Friday, February 03, 2006 

Work Smarter, Not Harder

It was a management mantra in the late '80s - early '90s, and as such, it has got a bit of a misnomer :-) among developers. I distinctly remember it being used even on the Dilbert strip (from the pointy hair manager, of course).
However, that was a good advice indeed. In the past two days I've been consulting on a data replication - sinchronization - fusion problem. There are a number of issues involved, including a legacy system with severe data quality problems (data is not really in a format that makes this kind of stuff easy, and changing structures is a difficult, costly, error-prone activity). Currently, deployment is quirky to say the least.
I contributed with a few good ideas, changing long, manual, error-prone procedures into short, automatic, safe procedures. I also brought back attention to the data quality issue, which was no longer consided part of the problem, trying to draw a roadmap to gradually move outside the quagmire. At the end, we had a short-to-long term stratey, consisting of six steps, each one bringing some improvement at a reasonable cost (and risk). I'm confident we will take the first 3 steps. Steps 4 to 6 may or may not see the light, depending on future business & technological issues (and on human factors as well :-).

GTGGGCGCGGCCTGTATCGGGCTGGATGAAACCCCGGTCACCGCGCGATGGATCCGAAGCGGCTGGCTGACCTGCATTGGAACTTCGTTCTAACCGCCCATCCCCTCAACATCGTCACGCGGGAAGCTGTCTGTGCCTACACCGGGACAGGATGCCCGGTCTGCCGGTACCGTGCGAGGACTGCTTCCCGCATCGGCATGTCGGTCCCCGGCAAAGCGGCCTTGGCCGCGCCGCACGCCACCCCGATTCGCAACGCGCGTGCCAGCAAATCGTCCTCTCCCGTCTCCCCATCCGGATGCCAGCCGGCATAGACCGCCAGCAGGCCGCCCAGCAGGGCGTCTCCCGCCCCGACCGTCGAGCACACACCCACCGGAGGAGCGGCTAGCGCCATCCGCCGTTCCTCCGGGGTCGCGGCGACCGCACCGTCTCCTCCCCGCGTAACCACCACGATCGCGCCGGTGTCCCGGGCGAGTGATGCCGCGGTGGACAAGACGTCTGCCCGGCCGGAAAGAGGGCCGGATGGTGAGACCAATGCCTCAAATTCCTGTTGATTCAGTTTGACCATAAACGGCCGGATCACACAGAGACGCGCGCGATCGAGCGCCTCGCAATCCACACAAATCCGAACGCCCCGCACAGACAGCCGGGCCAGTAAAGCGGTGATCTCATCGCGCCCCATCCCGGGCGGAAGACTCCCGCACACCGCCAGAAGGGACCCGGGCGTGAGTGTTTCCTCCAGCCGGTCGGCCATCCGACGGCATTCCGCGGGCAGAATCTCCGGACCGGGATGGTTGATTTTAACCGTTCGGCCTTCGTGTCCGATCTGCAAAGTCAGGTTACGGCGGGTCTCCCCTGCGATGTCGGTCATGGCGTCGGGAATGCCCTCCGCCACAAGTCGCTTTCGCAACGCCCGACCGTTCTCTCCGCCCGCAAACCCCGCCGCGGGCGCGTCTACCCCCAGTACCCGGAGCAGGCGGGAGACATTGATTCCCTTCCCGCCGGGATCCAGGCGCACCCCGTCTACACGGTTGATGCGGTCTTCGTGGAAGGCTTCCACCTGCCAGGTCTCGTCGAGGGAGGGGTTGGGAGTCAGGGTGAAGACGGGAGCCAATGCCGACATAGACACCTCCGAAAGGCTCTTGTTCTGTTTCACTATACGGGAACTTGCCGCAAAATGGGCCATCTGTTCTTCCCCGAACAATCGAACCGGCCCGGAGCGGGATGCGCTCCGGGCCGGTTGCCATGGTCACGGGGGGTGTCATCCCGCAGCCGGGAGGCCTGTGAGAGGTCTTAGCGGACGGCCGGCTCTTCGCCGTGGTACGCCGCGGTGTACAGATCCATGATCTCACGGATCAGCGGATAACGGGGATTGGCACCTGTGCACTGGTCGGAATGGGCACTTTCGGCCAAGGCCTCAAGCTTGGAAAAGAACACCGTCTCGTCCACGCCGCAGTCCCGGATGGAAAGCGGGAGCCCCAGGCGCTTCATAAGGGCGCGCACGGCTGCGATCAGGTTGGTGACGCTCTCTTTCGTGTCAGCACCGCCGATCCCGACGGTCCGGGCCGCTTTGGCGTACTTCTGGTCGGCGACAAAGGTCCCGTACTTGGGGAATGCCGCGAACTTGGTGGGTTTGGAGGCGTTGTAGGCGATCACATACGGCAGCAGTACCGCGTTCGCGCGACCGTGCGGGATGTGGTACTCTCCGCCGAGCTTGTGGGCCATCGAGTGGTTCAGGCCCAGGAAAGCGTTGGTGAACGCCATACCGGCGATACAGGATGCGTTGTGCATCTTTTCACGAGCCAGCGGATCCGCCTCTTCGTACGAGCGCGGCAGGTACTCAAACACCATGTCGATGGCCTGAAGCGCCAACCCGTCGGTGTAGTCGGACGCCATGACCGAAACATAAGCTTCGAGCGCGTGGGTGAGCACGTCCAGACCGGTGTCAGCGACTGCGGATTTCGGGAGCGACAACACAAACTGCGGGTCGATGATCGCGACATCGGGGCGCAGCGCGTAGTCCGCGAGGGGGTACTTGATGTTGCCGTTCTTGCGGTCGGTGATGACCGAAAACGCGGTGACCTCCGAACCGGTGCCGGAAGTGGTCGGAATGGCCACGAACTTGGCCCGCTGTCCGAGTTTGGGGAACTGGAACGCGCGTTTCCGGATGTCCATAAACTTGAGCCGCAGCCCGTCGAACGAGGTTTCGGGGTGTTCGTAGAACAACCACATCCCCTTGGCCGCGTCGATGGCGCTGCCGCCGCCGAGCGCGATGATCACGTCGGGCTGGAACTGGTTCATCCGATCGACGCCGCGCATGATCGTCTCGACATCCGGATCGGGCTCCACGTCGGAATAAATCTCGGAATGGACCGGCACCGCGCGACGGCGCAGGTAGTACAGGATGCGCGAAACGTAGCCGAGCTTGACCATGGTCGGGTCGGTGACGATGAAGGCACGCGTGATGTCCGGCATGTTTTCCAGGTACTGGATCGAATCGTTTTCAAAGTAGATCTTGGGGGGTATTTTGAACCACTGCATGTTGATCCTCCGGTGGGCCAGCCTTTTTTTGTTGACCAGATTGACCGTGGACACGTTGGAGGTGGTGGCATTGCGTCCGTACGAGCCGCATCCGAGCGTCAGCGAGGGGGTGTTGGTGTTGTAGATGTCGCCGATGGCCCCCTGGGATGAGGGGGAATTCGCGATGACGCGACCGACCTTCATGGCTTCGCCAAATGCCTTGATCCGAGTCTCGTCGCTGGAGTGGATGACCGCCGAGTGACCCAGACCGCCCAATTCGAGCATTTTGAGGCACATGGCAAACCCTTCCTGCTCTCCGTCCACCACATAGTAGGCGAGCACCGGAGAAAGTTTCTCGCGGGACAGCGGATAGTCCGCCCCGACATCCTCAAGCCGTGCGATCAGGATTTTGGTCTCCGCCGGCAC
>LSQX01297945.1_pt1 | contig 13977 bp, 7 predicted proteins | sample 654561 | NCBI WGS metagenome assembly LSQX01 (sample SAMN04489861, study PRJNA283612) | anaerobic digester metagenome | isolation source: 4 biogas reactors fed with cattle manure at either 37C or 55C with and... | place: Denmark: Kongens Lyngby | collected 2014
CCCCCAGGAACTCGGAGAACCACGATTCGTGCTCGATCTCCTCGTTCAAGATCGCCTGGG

All this required thinking outside the box. Weinberg, in his "precision listening" concept, told us to watch out for absolutes, like "this can't be done". Sure it can. We just need to find a way :-). Too often, we don't see a way because we're trapped by linear thinking. Still, we can spare ourselves a lot of hard work by finding creative solutions, requiring little manual coding. Actually, I don't believe in hard-work in programming. If we're working too hard (I mean long hours of pure coding, bug fixing, patching around fragile systems, etc) often we're not looking hard enough (or haven't been looking hard enough :-) for a better way to do the job. [Or we overpromised, either by lack of technical or managerial skills, but even there, often we've not been looking hard enough for a better way to get the job :-)]